Different types of measures can be included in disaster recovery plan (DRP). Disaster recovery planning is a subset of a larger process known as business continuity planning and includes planning for resumption of applications, data, hardware, electronic communications (such as networking) and other IT infrastructure.
Disaster recovery – Wikipedia, the free encyclopedia
http://en.wikipedia.org/wiki/Disaster_recovery

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The interesting part of splitting this into parts is there is no holistic view of a recovery.

The timing of a recovery is essential to success. It really doesn’t matter if one can “turn the lights on” (i.e., power up back up components and get the parts running). What matters is to resync the whole “mess”.

From my first assignment in ITDR to my latest, no one seems to understand that.

From the internal job schedulers, to the external third parties, and in all the intra-system interfaces — everything must be set to common point in time. 

And, the “real world” keeps on going without you. So that makes “catching up” even harder.

So, “recovery” must be automated. Push that “big red easy button”, with apologies to Staples, and the systems must “automagically” on command: instantiate the recovery environment, fall back to a known good restart point, replay all the transaction “book” between the recovery point and the disaster, and present systems for acceptance by Business Users.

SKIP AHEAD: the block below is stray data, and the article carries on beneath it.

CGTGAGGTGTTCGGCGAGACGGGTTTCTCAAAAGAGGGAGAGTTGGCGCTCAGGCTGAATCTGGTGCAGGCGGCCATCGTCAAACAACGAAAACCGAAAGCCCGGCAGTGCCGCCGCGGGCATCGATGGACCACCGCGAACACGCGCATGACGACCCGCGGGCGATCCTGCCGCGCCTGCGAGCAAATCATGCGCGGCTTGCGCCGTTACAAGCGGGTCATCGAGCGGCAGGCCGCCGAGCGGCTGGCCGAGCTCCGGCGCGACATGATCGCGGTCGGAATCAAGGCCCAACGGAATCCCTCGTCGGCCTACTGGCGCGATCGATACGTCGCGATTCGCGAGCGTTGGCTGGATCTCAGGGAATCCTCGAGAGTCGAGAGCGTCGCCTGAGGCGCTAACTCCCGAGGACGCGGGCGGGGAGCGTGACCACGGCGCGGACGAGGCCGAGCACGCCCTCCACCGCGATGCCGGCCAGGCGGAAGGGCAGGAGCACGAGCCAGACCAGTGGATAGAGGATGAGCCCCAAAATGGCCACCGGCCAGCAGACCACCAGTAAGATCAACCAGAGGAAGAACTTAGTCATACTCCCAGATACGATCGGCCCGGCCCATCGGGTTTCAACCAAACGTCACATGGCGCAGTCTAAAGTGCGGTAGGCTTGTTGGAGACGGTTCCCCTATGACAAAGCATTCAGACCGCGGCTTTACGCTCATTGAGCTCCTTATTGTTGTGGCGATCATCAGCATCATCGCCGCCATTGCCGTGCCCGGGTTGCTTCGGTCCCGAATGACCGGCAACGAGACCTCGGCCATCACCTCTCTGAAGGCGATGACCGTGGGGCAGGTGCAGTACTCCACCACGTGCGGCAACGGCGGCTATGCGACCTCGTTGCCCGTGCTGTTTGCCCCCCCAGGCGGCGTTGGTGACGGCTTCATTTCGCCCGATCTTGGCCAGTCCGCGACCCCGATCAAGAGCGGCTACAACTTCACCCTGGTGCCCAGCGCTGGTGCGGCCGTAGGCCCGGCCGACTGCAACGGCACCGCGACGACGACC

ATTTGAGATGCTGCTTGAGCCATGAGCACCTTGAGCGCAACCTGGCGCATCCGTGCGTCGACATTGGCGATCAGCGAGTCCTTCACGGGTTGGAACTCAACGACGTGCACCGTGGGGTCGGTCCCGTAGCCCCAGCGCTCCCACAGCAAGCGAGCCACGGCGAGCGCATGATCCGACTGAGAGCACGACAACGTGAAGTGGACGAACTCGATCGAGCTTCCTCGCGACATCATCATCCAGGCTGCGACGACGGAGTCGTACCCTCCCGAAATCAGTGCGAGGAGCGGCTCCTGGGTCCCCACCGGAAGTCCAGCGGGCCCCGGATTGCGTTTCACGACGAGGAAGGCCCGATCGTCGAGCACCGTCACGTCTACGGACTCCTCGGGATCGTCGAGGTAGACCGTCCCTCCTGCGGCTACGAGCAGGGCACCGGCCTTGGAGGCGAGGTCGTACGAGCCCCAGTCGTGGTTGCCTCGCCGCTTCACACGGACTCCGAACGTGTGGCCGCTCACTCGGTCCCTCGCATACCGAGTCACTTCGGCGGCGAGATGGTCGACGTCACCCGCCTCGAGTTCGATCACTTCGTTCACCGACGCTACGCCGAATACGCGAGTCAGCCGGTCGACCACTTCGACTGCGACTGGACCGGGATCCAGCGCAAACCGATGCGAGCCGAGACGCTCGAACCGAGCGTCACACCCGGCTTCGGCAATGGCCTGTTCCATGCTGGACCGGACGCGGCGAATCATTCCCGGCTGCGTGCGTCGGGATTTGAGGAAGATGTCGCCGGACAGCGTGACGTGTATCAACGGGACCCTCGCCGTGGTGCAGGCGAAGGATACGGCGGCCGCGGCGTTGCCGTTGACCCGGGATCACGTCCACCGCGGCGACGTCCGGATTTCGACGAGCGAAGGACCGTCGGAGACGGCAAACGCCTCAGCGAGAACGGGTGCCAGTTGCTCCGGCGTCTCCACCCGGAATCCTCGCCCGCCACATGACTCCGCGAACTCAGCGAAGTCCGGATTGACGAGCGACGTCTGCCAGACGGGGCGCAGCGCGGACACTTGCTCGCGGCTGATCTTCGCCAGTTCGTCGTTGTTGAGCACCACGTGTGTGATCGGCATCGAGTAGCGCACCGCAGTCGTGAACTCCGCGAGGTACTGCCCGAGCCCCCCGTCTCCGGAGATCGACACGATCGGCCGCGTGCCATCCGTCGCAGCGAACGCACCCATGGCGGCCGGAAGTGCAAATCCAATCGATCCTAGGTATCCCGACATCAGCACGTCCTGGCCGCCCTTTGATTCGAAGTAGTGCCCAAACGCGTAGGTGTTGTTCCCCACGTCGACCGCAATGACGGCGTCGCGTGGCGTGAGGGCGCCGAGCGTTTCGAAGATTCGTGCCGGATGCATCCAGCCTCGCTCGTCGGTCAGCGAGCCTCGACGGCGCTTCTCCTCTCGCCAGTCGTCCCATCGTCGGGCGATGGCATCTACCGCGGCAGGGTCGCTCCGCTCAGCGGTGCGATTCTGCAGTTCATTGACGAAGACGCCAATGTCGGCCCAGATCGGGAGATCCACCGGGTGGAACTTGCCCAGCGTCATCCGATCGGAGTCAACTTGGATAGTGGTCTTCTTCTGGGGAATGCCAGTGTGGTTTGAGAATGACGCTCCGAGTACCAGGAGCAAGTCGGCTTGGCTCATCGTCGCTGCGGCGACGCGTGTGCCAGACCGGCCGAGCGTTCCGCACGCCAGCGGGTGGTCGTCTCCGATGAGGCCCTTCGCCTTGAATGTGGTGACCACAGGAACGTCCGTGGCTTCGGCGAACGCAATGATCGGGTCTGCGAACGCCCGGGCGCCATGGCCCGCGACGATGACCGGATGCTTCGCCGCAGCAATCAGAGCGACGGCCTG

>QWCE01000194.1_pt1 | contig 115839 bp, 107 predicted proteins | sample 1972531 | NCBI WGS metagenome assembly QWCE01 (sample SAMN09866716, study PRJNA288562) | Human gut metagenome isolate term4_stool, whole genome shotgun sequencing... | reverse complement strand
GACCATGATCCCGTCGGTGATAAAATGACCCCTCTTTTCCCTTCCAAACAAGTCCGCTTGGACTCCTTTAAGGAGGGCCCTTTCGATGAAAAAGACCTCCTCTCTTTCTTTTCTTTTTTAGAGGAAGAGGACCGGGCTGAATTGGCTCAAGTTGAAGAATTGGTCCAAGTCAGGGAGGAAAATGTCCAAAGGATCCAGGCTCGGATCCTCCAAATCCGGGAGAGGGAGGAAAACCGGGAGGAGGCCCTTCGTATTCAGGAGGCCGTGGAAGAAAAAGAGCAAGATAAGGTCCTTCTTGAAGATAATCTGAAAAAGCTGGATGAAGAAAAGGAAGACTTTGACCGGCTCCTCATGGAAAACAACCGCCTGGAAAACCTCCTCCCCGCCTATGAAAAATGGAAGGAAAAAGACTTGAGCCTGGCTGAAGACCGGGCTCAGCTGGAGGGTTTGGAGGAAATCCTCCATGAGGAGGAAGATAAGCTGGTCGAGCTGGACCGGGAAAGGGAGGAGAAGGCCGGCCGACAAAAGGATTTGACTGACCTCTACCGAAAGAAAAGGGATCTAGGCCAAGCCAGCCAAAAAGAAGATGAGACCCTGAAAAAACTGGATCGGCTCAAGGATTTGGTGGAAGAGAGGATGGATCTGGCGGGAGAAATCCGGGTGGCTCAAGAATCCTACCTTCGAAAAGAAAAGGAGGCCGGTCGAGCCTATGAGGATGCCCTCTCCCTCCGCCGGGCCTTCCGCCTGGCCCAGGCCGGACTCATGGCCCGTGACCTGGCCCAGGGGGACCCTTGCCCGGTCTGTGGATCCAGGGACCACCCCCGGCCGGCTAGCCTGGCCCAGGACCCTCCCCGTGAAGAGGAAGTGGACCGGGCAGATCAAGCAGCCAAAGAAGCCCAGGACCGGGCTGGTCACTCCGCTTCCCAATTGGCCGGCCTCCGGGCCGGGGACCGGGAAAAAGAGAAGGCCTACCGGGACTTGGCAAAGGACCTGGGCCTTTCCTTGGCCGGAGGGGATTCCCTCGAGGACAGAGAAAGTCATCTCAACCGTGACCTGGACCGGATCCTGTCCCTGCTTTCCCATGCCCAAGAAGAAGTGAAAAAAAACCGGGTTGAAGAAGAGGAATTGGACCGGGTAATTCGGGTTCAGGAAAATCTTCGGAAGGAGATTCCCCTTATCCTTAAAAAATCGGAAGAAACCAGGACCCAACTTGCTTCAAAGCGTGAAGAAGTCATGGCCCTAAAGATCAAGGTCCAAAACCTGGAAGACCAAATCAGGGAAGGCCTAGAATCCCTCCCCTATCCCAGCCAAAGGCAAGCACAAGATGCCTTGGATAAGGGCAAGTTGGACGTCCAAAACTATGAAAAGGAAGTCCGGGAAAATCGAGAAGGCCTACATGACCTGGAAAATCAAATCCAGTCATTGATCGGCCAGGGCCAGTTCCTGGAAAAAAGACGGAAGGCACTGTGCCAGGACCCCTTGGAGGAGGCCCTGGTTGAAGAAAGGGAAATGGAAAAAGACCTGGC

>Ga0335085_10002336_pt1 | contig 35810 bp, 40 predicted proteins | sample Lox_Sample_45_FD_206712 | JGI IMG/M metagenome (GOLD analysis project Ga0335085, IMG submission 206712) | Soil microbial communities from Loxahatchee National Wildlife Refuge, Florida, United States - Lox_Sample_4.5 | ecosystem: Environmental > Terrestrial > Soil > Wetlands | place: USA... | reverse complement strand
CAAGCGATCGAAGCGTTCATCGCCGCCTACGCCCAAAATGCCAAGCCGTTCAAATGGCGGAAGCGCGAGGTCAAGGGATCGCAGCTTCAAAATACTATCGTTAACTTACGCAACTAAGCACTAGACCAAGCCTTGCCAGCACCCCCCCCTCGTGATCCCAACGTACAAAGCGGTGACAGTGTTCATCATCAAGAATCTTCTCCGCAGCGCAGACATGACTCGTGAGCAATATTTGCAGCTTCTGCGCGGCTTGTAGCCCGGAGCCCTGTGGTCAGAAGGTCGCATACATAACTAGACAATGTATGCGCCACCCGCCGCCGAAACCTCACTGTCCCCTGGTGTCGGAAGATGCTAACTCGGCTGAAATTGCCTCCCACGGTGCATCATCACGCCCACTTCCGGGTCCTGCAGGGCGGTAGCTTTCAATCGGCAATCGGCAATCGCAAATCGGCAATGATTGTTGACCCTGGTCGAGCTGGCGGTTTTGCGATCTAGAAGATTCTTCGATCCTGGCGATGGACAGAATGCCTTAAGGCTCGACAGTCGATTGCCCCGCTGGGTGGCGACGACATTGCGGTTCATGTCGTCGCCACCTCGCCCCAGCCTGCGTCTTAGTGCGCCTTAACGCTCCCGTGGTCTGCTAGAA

That’s a tall order.

In my first assignment, the arithmetic worked out that regardless of when during the processing week a disaster occurred, the environment would always be ready on the following Monday. (Quite a novel discovery. And shook the Business and IT Leadership awake. “Hey we need a better BCP for Monday disaster!”.)

Unfortunately, without the holistic view, everyone sees “trees”, but not the “forest”.

It’s a good thing that disasters are relatively rare. Most corporations don’t survive them.